If Oranga Tamariki takes you to court
The first step: Oranga Tamariki applies for care or protection orders
When Oranga Tamariki applies for care or protection orders
If Oranga Tamariki want to bring your child under the child protection laws and use powers like monitoring what’s happening with your child and your whānau, they’ll need to go in front of a Family Court judge and apply for official court orders. This could be, for example, an order putting your child in the care of Oranga Tamariki (a “custody order”), or possibly an order that you or someone else in your family or whānau isn’t allowed to have contact with the child (a “restraining order”).
Oranga Tamariki will need to show that your child needs care or protection on one of the grounds in the Oranga Tamariki Act.
Usually a Family Group Conference will have been held before Oranga Tamariki applies to the Family Court. If the Family Group Conference was able to agree on a plan about what to do and action under that plan progresses like it’s supposed to, then the case usually won’t go to the Family Court at all. But if a second meeting of the Family Group Conference after a set time (a “review meeting”) finds that there wasn’t enough progress in doing what the plan says (like the things the parents were supposed to do), then Oranga Tamariki may decide to go to the Family Court. It’s a more serious action that Oranga Tamariki can take if they think the less serious course of action, the Family Group Conference, has failed to deal with the problems.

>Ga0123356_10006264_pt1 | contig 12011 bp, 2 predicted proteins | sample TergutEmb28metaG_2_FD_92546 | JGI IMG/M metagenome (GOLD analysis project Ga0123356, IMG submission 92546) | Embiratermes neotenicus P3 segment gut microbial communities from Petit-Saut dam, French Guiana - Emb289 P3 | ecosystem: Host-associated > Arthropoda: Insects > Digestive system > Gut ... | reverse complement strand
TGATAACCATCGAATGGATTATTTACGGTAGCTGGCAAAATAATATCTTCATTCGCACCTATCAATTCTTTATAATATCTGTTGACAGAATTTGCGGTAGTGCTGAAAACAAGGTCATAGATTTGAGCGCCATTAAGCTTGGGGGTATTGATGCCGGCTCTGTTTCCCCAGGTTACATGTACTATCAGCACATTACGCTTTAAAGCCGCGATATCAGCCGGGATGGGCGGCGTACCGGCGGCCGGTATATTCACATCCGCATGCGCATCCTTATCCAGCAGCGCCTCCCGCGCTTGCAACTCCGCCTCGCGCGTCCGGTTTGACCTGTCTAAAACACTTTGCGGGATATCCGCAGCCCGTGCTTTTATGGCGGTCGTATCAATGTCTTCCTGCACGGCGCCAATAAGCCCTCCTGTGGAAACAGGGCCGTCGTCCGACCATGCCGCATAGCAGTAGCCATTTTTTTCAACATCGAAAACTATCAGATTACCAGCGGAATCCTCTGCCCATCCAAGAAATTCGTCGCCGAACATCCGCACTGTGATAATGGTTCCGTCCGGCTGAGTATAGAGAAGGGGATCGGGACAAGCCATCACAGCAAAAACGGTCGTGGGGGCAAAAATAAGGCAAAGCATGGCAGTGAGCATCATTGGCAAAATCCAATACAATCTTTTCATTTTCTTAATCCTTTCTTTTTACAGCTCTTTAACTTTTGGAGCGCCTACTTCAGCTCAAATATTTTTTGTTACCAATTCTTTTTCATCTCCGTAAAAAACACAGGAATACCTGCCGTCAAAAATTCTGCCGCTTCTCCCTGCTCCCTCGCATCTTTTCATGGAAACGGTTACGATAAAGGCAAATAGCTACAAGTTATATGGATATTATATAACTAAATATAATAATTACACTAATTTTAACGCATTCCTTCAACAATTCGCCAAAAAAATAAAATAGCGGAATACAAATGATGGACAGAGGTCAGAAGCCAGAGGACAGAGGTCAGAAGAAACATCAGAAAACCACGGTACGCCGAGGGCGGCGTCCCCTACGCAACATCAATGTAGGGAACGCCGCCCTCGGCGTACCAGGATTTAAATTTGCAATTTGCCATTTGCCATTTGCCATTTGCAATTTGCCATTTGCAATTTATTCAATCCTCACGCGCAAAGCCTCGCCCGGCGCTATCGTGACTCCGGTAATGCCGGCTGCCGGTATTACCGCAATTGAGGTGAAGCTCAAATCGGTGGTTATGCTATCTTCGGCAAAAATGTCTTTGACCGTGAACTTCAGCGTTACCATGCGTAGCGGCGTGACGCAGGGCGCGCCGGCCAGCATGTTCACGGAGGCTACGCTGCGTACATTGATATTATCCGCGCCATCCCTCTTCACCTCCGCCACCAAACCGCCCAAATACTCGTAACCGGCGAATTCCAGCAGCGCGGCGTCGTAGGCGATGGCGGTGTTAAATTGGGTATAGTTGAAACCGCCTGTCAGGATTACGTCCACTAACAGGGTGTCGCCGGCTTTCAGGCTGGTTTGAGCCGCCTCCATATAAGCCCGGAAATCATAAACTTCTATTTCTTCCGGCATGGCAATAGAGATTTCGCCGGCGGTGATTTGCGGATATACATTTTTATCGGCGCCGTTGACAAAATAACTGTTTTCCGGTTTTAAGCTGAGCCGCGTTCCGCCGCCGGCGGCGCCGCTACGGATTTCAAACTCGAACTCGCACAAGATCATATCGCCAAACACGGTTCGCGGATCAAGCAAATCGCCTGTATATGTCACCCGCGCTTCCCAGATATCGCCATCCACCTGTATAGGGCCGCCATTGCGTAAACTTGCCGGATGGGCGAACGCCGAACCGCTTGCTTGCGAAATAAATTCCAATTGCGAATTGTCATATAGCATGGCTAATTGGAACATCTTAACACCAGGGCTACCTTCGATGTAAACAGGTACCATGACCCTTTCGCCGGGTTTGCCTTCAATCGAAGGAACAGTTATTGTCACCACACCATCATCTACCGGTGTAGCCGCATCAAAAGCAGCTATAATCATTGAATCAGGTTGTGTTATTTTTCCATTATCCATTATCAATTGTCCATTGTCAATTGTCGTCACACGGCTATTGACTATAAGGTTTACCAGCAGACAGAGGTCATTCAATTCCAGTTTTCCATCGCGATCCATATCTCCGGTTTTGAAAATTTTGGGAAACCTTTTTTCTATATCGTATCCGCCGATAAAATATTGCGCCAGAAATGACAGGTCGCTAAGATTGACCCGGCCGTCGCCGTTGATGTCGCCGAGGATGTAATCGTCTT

In urgent cases Oranga Tamariki may decide to apply to the Family Court straight away rather than going through the Family Group Conference process. But then a Family Group Conference has to be held anyway, after the application is made but before the judge decides the case.
How you’ll find out if Oranga Tamariki has applied to the Family Court
As the child’s parent, you’ll be given a copy of Oranga Tamariki’s application for care or protection orders. You’ll also be told when the case is going to be dealt with in the Family Court.
If Oranga Tamariki have also got a temporary custody order from the Family Court giving them or someone else custody of your child (also called “day-to-day care”), you’ll also be given a copy of this order.
If your child is 12 or older, the Family Court will also give them a copy of the application.
The Family Court will choose a lawyer to represent the child, and you’ll be told who that lawyer is.
Changes to the steps used in care and protection cases in the Family Court – No more “declarations” from July 2019
Before July 2019, if Oranga Tamariki wanted to get the Family Court to make specific care or protection orders for a child (like a custody order), they would first have to apply for a “declaration” from the judge that the child needs care or protection. That first step has now been removed – now Oranga Tamariki will just apply directly to the judge for one or more of the various care or protection orders that can be made. In other words, this changes the old two-step process into one step.